Access Type

Open Access Dissertation

Date of Award

January 2013

Degree Type


Degree Name



Educational Psychology

First Advisor

Cheryl Somers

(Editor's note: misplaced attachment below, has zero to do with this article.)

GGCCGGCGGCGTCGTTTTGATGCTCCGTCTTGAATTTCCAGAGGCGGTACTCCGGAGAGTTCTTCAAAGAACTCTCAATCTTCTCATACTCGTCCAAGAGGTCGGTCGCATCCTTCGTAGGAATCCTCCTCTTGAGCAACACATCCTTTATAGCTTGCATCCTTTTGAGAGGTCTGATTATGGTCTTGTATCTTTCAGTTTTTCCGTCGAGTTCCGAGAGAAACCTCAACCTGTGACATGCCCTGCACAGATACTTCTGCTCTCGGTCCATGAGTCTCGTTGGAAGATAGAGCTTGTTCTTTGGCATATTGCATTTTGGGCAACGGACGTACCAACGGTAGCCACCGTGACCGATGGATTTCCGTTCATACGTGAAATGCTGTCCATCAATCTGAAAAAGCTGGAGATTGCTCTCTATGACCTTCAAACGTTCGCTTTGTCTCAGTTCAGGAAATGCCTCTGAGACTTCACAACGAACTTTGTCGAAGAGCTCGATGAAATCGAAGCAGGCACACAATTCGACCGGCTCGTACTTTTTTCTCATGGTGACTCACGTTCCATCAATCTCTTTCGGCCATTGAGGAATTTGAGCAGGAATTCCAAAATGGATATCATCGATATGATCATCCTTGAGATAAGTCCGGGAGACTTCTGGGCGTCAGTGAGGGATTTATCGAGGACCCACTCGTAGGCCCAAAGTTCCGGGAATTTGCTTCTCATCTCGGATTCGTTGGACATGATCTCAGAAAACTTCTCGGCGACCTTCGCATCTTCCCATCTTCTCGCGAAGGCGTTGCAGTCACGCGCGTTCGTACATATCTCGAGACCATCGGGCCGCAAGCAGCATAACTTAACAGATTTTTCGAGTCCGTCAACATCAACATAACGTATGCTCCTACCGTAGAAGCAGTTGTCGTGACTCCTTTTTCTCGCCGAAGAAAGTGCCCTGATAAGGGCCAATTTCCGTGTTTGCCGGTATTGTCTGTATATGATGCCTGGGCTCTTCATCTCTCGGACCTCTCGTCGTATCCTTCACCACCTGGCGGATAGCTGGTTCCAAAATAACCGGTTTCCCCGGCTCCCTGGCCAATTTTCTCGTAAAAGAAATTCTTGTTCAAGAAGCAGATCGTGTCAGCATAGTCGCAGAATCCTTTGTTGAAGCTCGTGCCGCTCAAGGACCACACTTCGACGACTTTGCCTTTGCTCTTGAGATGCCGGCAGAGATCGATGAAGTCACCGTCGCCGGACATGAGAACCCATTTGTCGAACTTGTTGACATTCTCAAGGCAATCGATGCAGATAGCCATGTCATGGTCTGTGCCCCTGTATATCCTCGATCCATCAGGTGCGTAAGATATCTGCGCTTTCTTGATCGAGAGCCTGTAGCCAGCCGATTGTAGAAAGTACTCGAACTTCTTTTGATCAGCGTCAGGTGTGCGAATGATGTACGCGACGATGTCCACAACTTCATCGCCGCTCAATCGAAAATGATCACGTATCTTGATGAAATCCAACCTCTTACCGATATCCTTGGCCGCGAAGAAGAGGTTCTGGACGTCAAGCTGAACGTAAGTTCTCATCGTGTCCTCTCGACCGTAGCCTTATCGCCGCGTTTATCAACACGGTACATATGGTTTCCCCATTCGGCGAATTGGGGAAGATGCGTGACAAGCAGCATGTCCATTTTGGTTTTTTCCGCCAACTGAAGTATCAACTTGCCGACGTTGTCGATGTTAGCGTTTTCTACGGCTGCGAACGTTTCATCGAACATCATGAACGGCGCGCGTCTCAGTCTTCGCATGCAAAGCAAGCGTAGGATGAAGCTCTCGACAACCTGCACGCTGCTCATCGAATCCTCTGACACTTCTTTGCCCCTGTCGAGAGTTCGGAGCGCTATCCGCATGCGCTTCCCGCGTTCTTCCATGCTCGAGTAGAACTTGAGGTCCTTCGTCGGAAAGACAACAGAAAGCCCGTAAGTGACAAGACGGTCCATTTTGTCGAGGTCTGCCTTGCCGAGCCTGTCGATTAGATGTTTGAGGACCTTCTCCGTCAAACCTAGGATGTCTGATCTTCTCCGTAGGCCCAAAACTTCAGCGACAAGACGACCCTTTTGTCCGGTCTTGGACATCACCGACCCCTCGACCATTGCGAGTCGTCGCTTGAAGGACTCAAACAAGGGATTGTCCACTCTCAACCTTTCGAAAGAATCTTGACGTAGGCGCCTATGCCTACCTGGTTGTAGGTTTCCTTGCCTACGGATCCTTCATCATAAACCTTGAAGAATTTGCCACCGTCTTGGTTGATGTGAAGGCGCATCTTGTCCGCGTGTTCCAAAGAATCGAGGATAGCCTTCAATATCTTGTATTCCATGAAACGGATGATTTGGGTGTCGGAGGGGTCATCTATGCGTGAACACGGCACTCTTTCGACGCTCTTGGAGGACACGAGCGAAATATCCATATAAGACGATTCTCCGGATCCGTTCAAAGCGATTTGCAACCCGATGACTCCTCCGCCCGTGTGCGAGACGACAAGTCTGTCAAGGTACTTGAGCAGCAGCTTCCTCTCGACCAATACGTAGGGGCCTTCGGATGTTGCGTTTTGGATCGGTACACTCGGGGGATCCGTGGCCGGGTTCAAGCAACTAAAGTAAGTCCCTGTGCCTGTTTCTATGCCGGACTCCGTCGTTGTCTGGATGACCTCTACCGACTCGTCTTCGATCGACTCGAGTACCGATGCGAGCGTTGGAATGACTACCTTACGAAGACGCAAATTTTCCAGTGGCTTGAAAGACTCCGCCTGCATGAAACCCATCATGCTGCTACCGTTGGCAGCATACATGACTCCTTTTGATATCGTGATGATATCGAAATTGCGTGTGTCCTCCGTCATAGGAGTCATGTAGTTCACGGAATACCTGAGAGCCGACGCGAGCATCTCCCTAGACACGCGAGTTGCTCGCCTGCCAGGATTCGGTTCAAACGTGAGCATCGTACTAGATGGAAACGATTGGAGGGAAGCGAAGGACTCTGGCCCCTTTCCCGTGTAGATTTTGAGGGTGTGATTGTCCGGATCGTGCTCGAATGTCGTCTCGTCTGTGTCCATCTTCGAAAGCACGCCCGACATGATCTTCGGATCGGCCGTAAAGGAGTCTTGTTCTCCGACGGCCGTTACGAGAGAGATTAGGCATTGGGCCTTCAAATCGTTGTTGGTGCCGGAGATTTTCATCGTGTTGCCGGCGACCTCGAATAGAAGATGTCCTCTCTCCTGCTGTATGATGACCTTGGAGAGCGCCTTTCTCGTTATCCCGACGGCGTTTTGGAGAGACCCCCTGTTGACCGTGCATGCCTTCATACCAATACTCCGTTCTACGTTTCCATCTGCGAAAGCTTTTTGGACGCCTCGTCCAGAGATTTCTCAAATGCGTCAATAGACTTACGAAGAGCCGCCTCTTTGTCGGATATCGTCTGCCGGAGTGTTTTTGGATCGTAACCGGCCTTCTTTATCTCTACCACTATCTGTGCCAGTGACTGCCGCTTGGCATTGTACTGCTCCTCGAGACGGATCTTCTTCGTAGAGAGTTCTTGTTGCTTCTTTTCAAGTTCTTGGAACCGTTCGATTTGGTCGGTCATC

Emerging adulthood is an important developmental stage for individuals ages 18-25 and can be categorized as a period of increased autonomy and identity exploration. It can also be a time in which there is increased exploration of risk taking behaviors, such as alcohol consumption. Current literature suggests that alcohol consumption is an increasing trend on college campuses, with more college students experiencing negative consequences such as alcohol related accidents, injury, and even death. The current study sought to examine the social (peer modeling, descriptive norms, injunctive norms, and parental monitoring) and cognitive (alcohol expectancies and drinking motives) factors that contribute to college drinking, in addition to examining whether gender differences existed among these variables. Participants for this study included 250 college students (108 males and 142 females), ranging in age from 18-25, enrolled at a large Midwestern university. The sample included various different ethnic groups, including African American (n=59, 23.6%), Caucasian (n=112, 44.8%), Asian/Pacific Islander (n=19, 7.6%), Hispanic (n=7, 2.8%), Middle Eastern (n=25, 10%), and Other (n=28, 11.2%). In regard to year in school the majority of the sample identified themselves as being either a Junior (n=70, 38%) or Senior (n=62, 24.8%), and most participants reported a GPA of 3.5 (n=89, 35.6%). Results from this study found that, for cognitive factors, the largest contributions to college drinking were alcohol expectancies (sociability subscale) and drinking motives (social subscale). When examining social factors, results found that the largest contributions were made by peer modeling, descriptive norms (best friend subscale) and injunctive norms (parents subscale). The combination of both factors explained a greater proportion of the variance than did either factor alone. Surprisingly, no gender differences were found among any of the variables studied.

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